From the Animator to a World Civilization

The worldwide Baha’i community is dedicated to a systematic long-term process of learning how to translate the principles of the Revelation of Baha’u’llah into reality and engaging more and more people in an “exploration of reality that gives rise to a shared understanding of the exigencies of this period in human history and means for addressing them.”  The community’s activities are the current representation of this process of learning.  The end goal: a world civilization that has achieved a dynamic coherence between the material and spiritual requirements of life.

 

How do these activities relate to a world civilization?  Let’s work backwards.

 

A world civilization that has achieved a dynamic coherence between the material and spiritual requirements of life requires relationships that are completely reconceptualized and based upon the principle of the oneness of humankind – the relationships between and among individuals, communities, and institutions – as well as social structures that are based on fresh conceptions of justice.

Relationships based upon the oneness of humanity and social structures based upon justice require patterns of behavior and habits of thought that are founded upon an understanding of the spiritual nature of the human being: that justice is a faculty of the soul, and that the rational soul – a human being’s identity – has no gender, race, ethnicity, or class.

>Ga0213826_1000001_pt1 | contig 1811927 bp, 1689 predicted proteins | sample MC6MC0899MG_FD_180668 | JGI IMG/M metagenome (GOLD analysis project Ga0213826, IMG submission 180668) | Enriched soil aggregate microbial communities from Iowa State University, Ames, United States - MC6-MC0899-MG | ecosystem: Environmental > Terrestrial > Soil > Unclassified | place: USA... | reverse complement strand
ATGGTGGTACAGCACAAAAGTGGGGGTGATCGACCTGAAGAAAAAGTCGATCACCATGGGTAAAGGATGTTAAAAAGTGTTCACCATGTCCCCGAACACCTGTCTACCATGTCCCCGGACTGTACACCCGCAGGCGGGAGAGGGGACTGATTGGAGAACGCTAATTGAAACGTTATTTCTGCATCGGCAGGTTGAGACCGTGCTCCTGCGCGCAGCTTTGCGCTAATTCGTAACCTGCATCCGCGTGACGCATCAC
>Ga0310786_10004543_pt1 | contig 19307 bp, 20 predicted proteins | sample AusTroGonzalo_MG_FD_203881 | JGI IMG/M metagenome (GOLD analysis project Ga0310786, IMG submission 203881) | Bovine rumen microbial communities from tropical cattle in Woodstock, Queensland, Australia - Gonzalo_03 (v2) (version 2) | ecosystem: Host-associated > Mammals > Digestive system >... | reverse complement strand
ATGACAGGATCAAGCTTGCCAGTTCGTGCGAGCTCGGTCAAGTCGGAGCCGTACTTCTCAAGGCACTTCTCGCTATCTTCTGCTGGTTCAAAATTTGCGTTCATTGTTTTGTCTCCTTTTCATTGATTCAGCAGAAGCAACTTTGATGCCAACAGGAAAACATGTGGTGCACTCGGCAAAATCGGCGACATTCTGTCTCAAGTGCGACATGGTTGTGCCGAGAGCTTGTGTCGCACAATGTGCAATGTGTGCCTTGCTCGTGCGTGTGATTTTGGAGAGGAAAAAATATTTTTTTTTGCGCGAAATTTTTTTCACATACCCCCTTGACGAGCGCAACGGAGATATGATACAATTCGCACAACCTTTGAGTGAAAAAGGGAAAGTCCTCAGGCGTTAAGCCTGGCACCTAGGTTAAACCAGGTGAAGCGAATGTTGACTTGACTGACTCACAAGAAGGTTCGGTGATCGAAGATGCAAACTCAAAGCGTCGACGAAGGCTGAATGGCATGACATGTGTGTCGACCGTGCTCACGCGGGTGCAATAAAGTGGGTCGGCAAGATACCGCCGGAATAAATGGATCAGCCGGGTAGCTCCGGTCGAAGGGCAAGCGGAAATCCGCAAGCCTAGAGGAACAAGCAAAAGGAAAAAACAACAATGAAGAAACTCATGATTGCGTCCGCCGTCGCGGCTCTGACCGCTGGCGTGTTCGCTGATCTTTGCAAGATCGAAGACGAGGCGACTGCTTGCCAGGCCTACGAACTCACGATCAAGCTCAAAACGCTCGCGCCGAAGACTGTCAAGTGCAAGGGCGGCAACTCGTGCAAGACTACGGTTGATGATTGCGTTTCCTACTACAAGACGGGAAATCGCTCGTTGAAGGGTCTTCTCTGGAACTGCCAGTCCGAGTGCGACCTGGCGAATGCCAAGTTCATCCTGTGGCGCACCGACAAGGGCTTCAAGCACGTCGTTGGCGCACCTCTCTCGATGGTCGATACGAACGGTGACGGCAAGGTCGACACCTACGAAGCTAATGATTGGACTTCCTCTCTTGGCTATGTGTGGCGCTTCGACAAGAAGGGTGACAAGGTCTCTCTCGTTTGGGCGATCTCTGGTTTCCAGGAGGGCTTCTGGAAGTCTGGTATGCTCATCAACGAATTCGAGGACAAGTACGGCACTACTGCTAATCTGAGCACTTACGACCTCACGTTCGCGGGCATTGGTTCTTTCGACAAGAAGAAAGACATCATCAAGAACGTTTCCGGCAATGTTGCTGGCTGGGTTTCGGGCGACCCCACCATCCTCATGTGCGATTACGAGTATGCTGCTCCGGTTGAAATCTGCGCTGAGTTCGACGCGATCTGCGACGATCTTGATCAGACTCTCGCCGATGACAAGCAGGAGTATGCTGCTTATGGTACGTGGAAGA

These patterns of behavior and habits of thought that strive to embody more and more the principles of oneness and justice – in other words, a change of culture – require patterns of community life that draw upon our common identity; a community that takes “charge of its own spiritual, social and intellectual development” and is “eager to improve [its] material and spiritual conditions”.

Creating such a community life necessitates certain foundational collective activities that will occur even as humanity matures into a world civilization, such as praying together, educating the young together, studying together and applying insights into action together, and reflecting and consulting together.  These activities will never cease, only simply change form.

At various stages in the development of community life, one activity may flourish more rapidly.  This should be strengthened, as an advance in one aspect of the community-building process will advance the whole.  At our current stage of growth, the junior youth spiritual empowerment program has proven vital and beneficial to enhancing the entire scheme of community-building.

In order to develop the junior youth spiritual empowerment program, there needs to be strong animators – those older youth who work with junior youth groups – who “come to regard themselves as agents of social change”, “endowed with a twofold sense of purpose that impels them to take charge of their own spiritual and intellectual growth and contribute to the welfare of society”, and who can “examine the forces shaping their society and their role in contributing to its constructive transformation”.

 

This sequence of thoughts helps to show how service as an animator of a junior youth group is directly tied with contributing to the advancement of a world civilization.